Officer Raphael Lora was sentenced to one to three years in prison for the 2007 shooting death of 41-year-old Fermin Arzu in the Bronx. Lora was convicted of second-degree manslaughter and criminally negligent homicide in April for the shooting. In a tearful testimony during the sentencing, Lora said he was sorry for the shooting and the crime and that he will never forget what he did. Lora could have received up to 25 years in prison. He is currently out on $50,000 bail and plans to appeal.
Lora shot Arzu five times after he got into a fight with him. Arzu was driving a minivan on the wrong side of the street on Hewitt Place in Longwood and hit Lora's parked car. Lora said he heard a crash from his home and confronted Arzu with a gun.
Claiming self-defense, Lora claimed that he feared Arzu was going to drag him underneath his car. An investigation reveled that Arzu was under the influence of alcohol. Lora had served on the NYPD force for eight years and used an off-duty weapon during the shooting.
The case was tried before State Supreme Court Justice Margaret Clancy in a bench trial. Clancy was quoted as saying that Lora should've helped Arzu, rather than trying to retaliate against him, which resulted in his death. Reports indicate that Arzu's daughter Katharine Arzu said that Lora's tears were not sincere. The family has filed a civil suit against the city.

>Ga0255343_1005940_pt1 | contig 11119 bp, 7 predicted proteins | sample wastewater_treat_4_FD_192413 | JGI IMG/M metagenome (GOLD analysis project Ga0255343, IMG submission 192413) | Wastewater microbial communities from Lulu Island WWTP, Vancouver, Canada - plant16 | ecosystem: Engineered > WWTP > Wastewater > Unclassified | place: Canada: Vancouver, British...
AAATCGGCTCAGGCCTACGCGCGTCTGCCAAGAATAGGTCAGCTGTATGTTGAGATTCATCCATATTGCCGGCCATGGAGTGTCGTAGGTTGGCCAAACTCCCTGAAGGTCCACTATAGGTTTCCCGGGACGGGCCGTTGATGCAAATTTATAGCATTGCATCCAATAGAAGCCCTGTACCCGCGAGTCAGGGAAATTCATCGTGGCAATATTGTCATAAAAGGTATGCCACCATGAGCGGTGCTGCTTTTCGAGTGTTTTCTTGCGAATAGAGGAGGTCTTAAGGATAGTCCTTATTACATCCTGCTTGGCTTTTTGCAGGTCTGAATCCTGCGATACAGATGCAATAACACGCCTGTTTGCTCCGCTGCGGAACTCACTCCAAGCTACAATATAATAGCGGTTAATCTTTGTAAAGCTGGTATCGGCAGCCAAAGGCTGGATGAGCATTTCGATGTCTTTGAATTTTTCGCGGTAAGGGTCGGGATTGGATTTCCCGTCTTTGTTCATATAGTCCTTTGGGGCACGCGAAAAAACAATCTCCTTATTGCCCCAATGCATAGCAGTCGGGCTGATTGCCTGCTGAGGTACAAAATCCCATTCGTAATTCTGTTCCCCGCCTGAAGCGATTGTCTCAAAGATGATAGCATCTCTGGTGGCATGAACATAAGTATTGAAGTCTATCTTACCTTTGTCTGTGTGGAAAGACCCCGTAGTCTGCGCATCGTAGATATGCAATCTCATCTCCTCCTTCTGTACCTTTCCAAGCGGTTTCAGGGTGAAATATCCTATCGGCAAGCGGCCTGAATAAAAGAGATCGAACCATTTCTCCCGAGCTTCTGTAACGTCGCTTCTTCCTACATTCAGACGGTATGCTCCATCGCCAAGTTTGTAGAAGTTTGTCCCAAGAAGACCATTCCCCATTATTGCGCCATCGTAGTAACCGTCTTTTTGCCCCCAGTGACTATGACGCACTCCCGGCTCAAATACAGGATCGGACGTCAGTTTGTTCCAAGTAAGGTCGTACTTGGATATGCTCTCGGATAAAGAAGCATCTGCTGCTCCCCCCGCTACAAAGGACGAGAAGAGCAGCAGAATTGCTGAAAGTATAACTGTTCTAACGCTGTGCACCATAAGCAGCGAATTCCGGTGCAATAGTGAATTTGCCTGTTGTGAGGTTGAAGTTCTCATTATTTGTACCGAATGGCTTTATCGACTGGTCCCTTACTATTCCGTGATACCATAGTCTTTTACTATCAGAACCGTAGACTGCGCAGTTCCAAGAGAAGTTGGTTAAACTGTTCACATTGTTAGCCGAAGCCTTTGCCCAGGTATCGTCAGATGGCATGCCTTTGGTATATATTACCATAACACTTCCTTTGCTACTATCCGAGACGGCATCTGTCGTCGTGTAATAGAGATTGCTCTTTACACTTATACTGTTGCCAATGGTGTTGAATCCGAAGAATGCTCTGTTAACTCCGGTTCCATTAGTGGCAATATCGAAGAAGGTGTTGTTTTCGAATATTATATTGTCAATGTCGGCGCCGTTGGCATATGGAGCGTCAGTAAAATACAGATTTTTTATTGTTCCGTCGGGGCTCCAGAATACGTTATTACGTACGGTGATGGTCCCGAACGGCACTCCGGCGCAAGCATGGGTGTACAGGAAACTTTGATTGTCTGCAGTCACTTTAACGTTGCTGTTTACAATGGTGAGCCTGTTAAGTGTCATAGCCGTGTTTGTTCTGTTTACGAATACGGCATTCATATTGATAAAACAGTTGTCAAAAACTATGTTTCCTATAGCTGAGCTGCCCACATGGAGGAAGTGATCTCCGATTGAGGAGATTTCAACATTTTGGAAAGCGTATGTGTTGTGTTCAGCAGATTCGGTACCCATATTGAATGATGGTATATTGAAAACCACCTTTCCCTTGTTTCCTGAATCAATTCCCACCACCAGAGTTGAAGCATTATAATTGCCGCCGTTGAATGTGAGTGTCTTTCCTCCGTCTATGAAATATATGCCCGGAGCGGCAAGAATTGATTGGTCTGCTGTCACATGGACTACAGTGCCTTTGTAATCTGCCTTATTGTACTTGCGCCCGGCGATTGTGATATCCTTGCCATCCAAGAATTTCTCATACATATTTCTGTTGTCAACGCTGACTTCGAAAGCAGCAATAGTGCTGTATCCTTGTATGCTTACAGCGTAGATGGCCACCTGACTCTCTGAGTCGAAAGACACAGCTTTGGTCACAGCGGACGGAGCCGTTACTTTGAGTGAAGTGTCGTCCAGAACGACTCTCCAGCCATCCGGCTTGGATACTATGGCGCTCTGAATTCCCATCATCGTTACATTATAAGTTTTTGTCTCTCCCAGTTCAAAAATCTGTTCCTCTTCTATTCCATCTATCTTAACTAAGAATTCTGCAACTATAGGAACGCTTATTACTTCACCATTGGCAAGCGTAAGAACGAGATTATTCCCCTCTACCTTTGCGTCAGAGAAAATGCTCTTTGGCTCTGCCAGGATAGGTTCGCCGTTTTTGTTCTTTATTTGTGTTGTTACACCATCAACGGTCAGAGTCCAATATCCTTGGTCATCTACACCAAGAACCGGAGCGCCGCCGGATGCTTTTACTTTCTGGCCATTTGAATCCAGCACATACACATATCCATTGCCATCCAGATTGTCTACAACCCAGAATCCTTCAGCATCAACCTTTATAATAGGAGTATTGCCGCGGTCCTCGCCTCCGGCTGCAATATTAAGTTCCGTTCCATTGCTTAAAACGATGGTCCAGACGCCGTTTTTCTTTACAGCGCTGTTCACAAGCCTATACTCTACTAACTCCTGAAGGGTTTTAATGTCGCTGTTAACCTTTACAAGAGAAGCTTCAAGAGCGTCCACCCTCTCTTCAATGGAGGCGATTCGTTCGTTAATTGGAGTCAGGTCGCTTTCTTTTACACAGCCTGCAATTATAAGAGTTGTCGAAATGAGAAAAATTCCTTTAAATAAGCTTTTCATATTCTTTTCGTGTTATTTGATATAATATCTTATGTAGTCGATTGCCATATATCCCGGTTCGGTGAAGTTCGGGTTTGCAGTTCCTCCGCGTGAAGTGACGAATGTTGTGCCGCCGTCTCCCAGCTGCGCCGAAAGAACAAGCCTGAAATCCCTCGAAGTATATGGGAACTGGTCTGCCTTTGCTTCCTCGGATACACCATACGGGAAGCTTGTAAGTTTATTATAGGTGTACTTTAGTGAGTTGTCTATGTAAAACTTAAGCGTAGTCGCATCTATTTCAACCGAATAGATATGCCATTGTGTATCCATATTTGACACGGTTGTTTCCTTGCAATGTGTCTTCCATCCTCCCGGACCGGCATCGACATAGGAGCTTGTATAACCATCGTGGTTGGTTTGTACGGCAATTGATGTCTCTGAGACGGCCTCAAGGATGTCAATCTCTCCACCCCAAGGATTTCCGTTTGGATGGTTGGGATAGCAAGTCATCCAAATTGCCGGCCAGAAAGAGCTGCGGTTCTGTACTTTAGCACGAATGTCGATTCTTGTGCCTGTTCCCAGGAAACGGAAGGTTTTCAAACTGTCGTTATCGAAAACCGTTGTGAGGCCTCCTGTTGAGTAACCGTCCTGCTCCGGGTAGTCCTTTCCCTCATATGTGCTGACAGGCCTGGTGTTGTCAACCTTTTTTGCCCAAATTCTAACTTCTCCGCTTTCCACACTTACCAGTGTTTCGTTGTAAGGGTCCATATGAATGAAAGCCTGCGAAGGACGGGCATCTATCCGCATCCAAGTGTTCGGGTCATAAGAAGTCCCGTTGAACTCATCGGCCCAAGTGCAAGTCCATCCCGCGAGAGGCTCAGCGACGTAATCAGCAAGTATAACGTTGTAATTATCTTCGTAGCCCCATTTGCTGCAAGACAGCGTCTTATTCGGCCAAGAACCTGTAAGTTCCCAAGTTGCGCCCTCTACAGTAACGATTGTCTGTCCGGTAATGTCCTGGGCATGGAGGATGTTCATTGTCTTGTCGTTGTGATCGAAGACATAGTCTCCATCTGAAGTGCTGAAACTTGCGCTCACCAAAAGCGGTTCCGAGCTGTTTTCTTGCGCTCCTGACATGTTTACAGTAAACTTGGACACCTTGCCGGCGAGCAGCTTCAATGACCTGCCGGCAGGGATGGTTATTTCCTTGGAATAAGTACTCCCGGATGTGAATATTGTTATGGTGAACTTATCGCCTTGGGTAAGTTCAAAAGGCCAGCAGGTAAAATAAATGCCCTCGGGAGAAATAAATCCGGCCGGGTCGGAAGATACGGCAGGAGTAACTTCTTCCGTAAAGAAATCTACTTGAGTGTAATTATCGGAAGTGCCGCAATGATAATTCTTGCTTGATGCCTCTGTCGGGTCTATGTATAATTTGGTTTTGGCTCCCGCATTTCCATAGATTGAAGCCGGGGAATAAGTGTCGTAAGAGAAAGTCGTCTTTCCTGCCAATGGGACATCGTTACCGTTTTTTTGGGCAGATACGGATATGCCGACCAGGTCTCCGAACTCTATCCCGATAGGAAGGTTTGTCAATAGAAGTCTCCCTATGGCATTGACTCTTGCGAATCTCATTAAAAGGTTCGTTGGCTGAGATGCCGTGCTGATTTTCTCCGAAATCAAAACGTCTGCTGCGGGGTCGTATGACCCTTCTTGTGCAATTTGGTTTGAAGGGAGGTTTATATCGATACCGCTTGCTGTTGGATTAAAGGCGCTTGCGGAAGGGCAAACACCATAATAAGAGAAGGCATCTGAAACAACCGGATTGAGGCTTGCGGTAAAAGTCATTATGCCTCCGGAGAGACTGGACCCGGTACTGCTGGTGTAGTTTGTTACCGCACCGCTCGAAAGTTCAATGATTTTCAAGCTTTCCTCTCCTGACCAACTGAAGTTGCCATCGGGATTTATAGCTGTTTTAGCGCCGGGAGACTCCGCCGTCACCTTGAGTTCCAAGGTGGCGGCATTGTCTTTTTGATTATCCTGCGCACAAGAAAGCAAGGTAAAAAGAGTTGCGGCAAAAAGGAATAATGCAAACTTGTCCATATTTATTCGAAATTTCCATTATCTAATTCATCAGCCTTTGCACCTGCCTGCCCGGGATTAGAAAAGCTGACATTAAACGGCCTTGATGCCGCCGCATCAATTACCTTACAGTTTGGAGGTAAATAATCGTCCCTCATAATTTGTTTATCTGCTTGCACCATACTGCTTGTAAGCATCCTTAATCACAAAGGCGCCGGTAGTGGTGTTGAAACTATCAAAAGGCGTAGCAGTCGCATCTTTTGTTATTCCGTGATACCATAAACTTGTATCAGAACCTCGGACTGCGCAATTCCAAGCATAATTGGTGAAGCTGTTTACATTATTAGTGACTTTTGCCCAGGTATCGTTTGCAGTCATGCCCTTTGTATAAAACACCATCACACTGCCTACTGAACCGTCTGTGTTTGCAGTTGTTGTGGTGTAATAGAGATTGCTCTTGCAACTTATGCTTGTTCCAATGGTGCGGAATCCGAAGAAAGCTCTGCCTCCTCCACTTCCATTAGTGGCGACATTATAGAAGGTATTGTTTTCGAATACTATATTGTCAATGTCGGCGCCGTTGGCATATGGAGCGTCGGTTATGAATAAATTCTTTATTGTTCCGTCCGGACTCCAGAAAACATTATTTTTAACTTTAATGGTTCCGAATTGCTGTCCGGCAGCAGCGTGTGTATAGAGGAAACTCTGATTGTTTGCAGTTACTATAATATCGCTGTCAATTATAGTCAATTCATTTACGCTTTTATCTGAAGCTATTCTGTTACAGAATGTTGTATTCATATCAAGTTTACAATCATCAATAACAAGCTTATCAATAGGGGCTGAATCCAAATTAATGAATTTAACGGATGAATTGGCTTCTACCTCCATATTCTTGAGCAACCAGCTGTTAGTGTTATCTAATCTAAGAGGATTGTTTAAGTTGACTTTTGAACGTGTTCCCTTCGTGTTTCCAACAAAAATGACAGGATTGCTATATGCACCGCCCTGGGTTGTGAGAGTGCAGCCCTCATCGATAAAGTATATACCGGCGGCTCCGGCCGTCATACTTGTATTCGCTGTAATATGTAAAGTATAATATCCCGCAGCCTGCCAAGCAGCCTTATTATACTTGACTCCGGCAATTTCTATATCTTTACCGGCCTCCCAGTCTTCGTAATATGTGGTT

"I didn't feel that was really coming from his heart,'' Katharine told the media outside of the Bronx Courthouse."He was just saying that so that they would have remorse for him and give him less time in jail."
"The family feels that there was some measure of justice done for their father's death," said Michael Hardy, attorney for the Arzu family. "You have an officer who is no longer on the police force and can't work in law enforcement again and is a convicted felon."
Hardy added that the verdict and sentencing is proof that things are getting better when it comes to police conviction in brutality cases.
Lora's attorneys said that any incarceration would have been disappointing, according to reports. They are satisfied that Lora will not be in jail while an appeal is being drafted and that there are other issues that are significant to the case. Lora's attorneys also said that the sentencing sends a bad message to police officers.